Alex, with his dyed black hair, bright blue eyes and Arizona-bronzed skin, sits with us, although he’s up and down every few moments high-fiving fellow students.

I look at Alex. His laughter is easy; his arms and legs, covered with tattoos, move with abandon. He hugs his friends freely. My son – this young man I love so much but who has caused himself and his family such heartbreak over the past 20 years – is absolutely filled with joy.

“Welcome to M.M.I.’s spring graduation,” the school official says. “We are here to honor those who have completed all of our courses and those who have completed the special certification programs for specific motorcycle manufacturers.”

“Graduates,” he continues. “First I would like you to thank the friends and family members who have made it possible for you to be here today.”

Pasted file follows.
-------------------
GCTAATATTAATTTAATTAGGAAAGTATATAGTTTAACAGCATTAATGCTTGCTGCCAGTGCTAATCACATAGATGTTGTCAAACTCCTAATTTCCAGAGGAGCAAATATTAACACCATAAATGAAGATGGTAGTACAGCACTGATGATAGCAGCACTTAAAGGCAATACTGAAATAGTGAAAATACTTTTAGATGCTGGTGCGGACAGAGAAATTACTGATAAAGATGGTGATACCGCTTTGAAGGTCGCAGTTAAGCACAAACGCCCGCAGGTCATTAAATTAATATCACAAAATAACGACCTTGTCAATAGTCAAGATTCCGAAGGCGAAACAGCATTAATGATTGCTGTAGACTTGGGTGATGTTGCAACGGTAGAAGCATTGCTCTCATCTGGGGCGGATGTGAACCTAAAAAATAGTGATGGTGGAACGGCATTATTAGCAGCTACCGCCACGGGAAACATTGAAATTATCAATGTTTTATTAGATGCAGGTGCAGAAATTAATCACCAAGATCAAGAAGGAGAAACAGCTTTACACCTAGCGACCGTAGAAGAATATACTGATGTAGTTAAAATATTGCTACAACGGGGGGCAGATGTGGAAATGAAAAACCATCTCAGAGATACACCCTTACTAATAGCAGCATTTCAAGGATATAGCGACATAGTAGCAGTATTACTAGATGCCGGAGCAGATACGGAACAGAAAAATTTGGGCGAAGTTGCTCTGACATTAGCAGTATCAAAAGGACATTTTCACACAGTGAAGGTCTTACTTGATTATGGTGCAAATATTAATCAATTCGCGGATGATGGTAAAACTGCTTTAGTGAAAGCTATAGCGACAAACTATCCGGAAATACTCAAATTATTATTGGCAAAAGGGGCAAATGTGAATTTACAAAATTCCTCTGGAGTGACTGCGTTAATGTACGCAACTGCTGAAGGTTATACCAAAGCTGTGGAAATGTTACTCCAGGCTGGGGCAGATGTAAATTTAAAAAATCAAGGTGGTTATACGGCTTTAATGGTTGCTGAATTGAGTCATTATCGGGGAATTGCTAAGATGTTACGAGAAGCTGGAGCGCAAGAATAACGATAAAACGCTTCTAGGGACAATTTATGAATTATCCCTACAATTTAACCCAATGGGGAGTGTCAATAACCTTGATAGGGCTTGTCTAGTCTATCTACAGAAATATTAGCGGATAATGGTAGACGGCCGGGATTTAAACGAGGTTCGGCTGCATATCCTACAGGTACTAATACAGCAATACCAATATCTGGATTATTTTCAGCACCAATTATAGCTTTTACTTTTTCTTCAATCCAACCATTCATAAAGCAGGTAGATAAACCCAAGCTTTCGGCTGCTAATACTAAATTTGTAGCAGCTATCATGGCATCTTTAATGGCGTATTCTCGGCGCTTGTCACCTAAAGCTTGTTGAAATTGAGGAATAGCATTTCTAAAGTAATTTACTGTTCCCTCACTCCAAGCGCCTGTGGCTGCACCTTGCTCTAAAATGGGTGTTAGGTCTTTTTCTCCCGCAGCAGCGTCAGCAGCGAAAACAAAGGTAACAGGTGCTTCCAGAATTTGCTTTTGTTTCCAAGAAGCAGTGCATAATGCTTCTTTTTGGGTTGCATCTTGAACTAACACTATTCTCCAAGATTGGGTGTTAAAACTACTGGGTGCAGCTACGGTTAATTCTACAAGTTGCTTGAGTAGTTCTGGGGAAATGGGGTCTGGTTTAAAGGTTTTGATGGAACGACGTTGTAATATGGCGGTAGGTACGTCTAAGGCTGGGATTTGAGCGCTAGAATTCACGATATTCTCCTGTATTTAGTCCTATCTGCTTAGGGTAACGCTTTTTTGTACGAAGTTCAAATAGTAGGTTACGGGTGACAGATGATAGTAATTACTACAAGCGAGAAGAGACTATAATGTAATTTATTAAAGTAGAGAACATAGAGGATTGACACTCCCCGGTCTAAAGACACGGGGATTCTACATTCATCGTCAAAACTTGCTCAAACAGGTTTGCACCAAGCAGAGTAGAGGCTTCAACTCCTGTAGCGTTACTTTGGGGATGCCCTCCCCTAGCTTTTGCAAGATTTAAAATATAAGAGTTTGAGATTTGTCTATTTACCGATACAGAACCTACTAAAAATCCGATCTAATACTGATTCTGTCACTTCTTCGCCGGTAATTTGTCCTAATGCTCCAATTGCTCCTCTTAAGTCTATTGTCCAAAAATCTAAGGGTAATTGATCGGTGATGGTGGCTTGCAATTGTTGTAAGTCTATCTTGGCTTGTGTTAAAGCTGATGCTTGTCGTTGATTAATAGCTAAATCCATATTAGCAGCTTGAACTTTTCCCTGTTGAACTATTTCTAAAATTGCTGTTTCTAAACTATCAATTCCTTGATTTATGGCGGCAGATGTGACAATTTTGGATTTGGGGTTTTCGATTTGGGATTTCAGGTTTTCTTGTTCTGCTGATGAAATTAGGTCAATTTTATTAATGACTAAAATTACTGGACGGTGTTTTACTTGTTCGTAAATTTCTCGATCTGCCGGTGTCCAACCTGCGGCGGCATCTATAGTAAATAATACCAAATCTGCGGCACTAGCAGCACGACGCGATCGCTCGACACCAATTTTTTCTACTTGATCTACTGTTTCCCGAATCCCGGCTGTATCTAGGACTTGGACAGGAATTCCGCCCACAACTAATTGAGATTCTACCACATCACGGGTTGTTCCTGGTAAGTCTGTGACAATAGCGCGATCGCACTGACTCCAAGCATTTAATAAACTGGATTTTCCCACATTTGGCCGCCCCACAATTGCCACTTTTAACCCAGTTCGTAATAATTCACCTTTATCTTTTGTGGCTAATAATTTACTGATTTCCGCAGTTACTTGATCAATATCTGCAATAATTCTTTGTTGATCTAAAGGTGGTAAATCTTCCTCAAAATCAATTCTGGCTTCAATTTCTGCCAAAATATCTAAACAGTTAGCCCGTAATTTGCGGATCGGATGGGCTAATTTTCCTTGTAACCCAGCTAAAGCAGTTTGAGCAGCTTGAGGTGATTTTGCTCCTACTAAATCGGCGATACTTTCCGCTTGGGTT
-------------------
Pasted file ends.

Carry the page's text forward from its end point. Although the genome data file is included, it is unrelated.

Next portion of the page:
Alex and I hug, and I feel the tears pour out. Then he hugs his sister and shakes his stepdad’s hand.

And before long his moment has arrived: Alex is called to the front and the classes he took, his perfect attendance and outstanding grades are noted. As his fellow students whistle and whoop, Alex looks embarrassed but only for a moment. Then he takes his diploma, holds it high over his head and shouts, “Yay, I made it!”

Of course, in the nearly two years since that joyous occasion, Alex hasn’t used his hard-won certification to work as a motorcycle mechanic for a single day. Not even once.

But he was right; he had made it. Not in the way I might have dreamed about. Not as the new Jackson Pollock. But at 28, he is happy and self-supporting, living the life of his dreams. And he sacrifices everything to pursue his art, which you can see on traveling exhibition throughout the Southwest on the backs, legs, arms and chests of his many appreciative canvases.

Cathy Lickteig Makofski is a writer living in Camden, Me.